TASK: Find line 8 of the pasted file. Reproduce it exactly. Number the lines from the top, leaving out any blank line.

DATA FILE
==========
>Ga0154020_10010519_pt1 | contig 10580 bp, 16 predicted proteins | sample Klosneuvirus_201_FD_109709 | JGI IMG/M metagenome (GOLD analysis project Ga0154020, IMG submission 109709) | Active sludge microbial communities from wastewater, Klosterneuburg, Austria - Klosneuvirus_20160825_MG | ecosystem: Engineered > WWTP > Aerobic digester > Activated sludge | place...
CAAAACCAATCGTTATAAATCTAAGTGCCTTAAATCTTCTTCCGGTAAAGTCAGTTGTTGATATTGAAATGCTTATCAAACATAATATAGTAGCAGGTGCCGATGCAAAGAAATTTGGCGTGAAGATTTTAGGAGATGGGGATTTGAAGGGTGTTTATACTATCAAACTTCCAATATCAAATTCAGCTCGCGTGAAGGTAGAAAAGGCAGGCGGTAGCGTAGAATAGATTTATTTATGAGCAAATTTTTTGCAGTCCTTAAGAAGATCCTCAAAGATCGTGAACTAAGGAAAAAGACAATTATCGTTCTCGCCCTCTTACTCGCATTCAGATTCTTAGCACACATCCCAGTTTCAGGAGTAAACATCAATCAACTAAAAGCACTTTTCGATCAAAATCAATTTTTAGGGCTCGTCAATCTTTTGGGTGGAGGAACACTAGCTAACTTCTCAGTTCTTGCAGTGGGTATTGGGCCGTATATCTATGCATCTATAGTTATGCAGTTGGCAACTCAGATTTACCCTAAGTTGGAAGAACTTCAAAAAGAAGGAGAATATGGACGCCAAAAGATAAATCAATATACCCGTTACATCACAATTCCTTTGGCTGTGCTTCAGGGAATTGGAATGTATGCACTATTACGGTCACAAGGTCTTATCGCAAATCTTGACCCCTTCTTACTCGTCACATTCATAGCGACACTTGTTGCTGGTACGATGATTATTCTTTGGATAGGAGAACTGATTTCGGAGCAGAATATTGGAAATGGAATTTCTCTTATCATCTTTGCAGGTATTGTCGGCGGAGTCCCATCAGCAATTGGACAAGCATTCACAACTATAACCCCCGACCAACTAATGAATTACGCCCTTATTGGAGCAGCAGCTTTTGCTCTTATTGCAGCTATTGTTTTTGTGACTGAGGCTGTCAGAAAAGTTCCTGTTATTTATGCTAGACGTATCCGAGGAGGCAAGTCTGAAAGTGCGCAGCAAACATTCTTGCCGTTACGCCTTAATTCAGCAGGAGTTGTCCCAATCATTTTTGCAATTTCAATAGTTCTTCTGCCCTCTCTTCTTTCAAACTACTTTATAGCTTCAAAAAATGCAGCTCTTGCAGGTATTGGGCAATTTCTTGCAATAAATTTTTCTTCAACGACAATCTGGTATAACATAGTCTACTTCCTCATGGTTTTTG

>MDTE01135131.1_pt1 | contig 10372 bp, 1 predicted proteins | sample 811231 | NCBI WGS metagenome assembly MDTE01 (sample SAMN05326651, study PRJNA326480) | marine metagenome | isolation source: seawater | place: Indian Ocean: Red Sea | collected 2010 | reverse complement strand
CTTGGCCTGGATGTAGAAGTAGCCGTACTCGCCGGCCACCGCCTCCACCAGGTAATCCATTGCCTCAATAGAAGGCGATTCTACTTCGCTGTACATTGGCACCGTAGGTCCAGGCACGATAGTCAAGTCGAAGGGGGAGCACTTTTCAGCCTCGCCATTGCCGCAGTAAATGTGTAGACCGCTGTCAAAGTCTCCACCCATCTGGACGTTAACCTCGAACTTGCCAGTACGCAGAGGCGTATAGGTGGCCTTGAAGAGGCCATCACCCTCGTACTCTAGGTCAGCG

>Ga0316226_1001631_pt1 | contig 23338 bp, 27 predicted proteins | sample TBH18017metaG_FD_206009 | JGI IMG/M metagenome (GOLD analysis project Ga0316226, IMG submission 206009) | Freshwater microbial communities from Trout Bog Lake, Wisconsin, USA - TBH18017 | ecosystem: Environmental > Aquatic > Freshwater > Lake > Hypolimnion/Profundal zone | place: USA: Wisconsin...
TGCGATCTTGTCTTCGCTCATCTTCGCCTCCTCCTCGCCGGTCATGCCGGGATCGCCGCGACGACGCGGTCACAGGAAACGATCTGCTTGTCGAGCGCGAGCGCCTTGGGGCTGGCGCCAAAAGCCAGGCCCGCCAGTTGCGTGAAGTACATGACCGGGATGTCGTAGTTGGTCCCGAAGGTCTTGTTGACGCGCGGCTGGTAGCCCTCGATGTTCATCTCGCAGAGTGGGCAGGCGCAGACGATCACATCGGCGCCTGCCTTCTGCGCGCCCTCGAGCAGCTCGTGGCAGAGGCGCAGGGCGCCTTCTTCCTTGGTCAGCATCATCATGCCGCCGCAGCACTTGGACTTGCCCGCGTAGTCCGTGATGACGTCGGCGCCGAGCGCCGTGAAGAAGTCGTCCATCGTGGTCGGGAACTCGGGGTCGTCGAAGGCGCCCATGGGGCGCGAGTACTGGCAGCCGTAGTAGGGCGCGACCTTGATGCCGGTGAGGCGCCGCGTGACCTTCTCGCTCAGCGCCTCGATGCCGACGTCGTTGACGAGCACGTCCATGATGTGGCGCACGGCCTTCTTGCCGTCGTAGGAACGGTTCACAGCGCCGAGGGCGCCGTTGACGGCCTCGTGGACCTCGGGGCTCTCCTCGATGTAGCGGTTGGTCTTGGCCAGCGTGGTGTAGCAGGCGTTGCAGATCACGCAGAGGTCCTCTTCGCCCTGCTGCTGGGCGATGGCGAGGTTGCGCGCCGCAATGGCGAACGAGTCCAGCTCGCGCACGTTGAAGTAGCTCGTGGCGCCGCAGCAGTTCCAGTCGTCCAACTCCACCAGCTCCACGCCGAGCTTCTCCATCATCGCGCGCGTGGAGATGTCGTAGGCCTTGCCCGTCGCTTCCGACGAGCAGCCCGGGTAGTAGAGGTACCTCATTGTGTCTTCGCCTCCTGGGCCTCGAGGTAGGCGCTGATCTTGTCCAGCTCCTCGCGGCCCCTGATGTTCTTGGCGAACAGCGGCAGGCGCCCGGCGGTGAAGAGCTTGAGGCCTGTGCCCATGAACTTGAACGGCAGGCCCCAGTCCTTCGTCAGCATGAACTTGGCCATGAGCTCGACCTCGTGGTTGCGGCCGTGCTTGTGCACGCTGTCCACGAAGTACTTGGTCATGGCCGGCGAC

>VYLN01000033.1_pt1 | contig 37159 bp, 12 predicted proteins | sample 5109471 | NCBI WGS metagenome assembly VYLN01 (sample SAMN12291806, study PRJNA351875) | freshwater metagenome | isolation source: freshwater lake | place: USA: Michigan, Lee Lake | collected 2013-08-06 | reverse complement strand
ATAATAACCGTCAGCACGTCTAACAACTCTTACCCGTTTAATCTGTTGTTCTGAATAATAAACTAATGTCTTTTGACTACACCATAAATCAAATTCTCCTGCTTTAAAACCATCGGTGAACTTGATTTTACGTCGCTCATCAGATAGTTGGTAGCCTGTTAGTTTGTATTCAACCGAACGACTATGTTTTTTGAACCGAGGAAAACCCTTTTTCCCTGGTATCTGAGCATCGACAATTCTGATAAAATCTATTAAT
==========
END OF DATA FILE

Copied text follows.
ATAATAACCGTCAGCACGTCTAACAACTCTTACCCGTTTAATCTGTTGTTCTGAATAATAAACTAATGTCTTTTGACTACACCATAAATCAAATTCTCCTGCTTTAAAACCATCGGTGAACTTGATTTTACGTCGCTCATCAGATAGTTGGTAGCCTGTTAGTTTGTATTCAACCGAACGACTATGTTTTTTGAACCGAGGAAAACCCTTTTTCCCTGGTATCTGAGCATCGACAATTCTGATAAAATCTATTAAT